Note: This Essay/Diatribe Also Appears In The October 31, 2021 Log Entry

A recent issue of the American Rifleman magazine contains a predictably laudatory review of the "new" Nosler M48 Carbon rifle in .280 Ackley Improved caliber. The article goes into detail on the "new" features of this rifle. These include, inter alia, a carbon-fiber wrapped barrel and a carbon-fiber-reinforced synthetic stock. Why is it that only "entry level" rifles like the Mossberg Patriot and the Savage 110 come with walnut stocks any more? There are various other wonderful things about the Nosler. It weighs 6 pounds, at least on Earth: on the Moon it would weigh only one pound. But I digress....

Needless to say other "features" include its not having sights of any kind. This lack is invariably touted as a "product feature" of virtually all production center fire rifles these days, when what it really is, is a cost-saving/profit-margin-increasing feature for the maker that they have convinced gullible buyers is "good" when it isn't. But again, I digress...

I know zilch about the caliber it shoots, the .280 AI. Given that it allegedly pushes a bullet weighing between 140 and 168 grains at speeds from 2800-3200 FPS, it must generate a fair amount of recoil...and in a 6 pound rifle it would be pretty noticeable. More so on the Moon, of course.

Here's what stunned me.  This so-called "new" rifle which more or less just rings the changes on those"old" nasty, bad rifles we've been saddled with for so long, has an MSRP of...are you ready? $3200.  Three thousand, two hundred smackers for a plastic-stocked Wunder-Schutzen that, according to the NRA's test firing, manages the astonishing accuracy of...are you ready?..ONE Minute of Angle. Right ho, that's the same level of accuracy as the Mossberg Patriot or any ho-hum, out-of-the-box Savage, and to get this stunning performance you only need to spend something like 3 to 5 times the price of either of those bad, nasty, old-style rifles.  Three Grand and change...you can buy a mighty nice Kimber Classic Select with a French walnut stock for half that price.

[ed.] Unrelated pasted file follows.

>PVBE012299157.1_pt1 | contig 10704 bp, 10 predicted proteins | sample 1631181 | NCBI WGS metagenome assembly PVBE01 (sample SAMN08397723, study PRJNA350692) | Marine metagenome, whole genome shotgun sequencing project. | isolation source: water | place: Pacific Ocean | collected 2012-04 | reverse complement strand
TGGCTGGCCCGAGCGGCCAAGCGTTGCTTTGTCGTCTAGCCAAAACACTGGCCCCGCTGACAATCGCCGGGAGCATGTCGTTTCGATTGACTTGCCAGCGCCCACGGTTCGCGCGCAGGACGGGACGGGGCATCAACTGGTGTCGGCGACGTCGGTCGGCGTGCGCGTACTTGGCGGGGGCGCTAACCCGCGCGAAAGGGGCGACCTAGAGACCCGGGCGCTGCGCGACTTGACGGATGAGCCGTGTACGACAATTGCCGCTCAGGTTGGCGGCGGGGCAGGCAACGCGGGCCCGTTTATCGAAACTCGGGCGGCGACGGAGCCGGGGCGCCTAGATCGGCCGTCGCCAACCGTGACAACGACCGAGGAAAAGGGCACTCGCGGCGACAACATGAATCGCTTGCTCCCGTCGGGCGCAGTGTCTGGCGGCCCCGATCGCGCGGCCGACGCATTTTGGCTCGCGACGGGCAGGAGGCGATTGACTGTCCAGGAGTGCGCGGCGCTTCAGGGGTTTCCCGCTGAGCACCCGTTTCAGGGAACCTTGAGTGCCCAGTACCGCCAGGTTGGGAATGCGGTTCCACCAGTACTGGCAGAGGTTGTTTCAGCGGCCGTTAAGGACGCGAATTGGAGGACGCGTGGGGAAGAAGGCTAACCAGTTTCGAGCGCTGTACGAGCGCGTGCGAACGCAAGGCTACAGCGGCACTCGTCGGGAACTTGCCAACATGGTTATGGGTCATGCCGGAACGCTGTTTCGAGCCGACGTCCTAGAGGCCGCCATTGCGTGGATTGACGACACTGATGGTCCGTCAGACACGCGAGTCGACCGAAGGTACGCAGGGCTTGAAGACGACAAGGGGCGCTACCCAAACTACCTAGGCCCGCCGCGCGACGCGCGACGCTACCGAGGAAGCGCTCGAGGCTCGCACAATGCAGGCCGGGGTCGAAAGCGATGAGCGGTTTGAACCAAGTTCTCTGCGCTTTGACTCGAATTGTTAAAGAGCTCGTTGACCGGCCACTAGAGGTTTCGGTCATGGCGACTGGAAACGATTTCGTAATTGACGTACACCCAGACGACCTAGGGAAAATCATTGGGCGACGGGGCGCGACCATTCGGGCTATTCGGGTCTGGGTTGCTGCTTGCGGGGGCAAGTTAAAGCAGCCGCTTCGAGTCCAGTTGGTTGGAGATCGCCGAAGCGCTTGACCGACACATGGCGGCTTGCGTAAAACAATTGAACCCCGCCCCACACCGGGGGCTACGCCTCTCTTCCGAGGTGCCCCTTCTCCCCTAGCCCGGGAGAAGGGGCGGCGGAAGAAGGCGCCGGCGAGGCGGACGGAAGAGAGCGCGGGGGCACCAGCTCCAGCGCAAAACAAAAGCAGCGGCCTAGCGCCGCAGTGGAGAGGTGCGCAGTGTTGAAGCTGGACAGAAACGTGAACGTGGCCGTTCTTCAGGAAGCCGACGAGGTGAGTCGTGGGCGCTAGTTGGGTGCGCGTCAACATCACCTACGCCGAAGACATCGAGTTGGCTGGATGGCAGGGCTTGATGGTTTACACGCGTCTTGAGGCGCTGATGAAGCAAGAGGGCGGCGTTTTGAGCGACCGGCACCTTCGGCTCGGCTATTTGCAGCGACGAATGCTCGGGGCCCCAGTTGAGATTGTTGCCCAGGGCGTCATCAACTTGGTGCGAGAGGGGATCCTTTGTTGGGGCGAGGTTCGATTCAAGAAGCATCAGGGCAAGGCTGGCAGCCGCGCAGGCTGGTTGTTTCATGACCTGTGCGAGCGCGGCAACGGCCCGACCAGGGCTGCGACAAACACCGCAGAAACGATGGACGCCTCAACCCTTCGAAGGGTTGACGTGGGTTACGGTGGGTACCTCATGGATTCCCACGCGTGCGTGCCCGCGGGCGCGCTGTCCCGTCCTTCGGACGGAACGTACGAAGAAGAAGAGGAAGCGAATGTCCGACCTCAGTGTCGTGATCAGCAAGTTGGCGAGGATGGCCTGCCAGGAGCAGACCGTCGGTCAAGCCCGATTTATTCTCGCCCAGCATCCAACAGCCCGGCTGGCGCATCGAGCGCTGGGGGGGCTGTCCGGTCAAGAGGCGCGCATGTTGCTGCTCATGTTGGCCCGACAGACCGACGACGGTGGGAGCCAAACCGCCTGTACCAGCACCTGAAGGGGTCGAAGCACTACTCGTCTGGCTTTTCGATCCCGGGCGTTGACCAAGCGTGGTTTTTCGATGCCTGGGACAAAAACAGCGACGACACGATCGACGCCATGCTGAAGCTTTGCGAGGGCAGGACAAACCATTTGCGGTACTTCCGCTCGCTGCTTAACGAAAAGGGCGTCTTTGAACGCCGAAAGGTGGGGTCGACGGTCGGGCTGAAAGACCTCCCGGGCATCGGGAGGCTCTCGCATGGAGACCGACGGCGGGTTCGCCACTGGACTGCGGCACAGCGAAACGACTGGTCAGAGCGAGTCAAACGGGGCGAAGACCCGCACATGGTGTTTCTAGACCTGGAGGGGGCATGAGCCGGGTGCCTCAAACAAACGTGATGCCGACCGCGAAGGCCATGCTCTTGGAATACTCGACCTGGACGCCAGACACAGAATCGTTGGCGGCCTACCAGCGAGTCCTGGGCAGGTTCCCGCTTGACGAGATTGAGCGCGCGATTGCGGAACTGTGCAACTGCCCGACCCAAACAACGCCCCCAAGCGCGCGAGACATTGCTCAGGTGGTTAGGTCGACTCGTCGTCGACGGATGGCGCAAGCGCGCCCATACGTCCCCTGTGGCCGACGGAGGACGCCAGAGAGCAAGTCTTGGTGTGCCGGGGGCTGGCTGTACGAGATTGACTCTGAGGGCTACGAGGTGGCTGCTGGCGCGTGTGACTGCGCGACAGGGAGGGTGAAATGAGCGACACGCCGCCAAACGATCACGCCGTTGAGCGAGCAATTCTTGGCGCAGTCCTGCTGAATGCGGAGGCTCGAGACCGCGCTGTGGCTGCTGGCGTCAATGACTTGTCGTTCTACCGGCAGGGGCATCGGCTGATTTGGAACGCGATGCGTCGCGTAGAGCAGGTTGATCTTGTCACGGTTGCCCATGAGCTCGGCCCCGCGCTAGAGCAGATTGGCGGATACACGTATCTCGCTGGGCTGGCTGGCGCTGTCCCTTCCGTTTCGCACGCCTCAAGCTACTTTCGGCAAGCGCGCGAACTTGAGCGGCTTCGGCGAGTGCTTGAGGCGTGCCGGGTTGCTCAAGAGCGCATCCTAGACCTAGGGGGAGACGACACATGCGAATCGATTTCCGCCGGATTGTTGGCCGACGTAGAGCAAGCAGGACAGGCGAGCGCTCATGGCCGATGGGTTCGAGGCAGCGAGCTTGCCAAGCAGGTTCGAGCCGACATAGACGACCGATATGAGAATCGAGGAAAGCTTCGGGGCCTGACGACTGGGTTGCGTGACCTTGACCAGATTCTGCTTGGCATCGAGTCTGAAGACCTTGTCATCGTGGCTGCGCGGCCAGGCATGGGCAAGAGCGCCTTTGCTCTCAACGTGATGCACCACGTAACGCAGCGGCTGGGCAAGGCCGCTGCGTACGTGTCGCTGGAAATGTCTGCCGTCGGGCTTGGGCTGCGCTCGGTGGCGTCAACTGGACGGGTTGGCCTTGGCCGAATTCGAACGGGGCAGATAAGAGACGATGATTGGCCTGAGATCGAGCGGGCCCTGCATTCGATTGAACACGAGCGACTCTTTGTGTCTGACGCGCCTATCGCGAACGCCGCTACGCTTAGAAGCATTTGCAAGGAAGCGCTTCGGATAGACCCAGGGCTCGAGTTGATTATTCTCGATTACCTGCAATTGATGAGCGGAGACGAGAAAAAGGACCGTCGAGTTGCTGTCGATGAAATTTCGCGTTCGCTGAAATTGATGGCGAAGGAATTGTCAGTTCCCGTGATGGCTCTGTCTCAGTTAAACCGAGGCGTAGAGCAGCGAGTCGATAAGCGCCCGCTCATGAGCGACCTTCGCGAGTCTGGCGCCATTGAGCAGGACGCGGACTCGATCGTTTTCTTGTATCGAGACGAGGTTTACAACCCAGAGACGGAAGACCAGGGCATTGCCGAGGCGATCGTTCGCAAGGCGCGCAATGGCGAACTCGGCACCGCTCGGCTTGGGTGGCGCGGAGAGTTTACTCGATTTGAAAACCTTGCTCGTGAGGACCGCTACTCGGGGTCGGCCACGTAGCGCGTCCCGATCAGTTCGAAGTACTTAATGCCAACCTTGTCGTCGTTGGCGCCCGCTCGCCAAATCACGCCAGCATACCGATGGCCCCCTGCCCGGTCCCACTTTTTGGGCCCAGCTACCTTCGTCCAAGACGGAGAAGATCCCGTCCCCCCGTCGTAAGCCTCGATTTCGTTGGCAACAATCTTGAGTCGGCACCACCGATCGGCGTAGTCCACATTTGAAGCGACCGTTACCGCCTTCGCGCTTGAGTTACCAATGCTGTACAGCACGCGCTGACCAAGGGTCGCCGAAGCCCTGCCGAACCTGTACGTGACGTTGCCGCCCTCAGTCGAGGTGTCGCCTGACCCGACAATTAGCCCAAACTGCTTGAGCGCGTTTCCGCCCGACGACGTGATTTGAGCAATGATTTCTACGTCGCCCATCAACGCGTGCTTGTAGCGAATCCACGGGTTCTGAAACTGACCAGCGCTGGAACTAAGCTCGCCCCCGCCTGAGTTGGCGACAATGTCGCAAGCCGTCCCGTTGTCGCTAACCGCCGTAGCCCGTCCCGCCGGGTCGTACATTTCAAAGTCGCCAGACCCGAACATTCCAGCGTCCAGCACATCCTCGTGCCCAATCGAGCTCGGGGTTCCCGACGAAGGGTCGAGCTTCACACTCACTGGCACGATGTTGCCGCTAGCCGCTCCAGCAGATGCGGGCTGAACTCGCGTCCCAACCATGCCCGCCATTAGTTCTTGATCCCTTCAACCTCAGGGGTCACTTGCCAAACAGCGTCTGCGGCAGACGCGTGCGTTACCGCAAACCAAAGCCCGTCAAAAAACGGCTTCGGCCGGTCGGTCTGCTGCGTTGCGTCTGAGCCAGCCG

Needless to say, anyone with the money and the susceptibility to advertising who buys one of these Wunder-Schutzen Noslers can't put just any old scope on it. He'd just have to pony up for a Swarovski or something in that league, and not some cheap-shit $700 Swarovski, either. It would have to match the complete classiness of his new Nosler rifle.  A $3000-$4000 Swarovski would be just barely enough to match that rifle's up-scale presence. That would put the package in the neighborhood of $7000, all up.

There are several hilarious comments in the article—perhaps unintentional, but I'm not sure—such as this gem:

The bolt action M48...was inspired by bench guns assembled by the company's machinists...While the action and receiver contain familiar elements, it is no knockoff of any particular design...

Wait...it gets better: here's the follow-up sentence:

Like many current derivatives of the Remington 700, the M48 bolt sports twin opposed locking lugs, a fully recessed face and a plunger ejector. Also in the M700 vein is a two-position safety toggle on the right side just behind the bolt handle...

Here's another howler, again surely unintentional:

...the stainless-steel Nosler receiver has a flat bottom and right angles that hearken back to the Mauser 98/Winchester Model 70 tree...


...the accuracy and consistency we obtained will be more than sufficient for all but the most ambitious extreme-range hunters.

So this Wunder-Schutzen is really, really, so incredibly original that it's a "derivative" of the Remington 700 and the Winchester model 70, which are in themselves "derivatives" of the Mauser Model 1898. Still, according to the Rifleman, the Nosler M48, which shares features of the Remington 700, Mauser M1898, and Winchester Model 70 is all brand-new!  So I guess we must believe it, or they wouldn't say it, would they? So OK, folks, step right up, be the first kid on your block to get yer M48 Carbon here, it's all NEW, all BETTER than any other bolt action ever made!  And it's ONLY $3200!! Get one now before the price goes up! It shoots just about the same as that crummy old Savage 110 you've had for years!

I am old enough to remember when the Rifleman was an honest broker; if the editors thought a gun was overpriced or hyped beyond its virtues, they would say so.  It hasn't been that way for too many years now.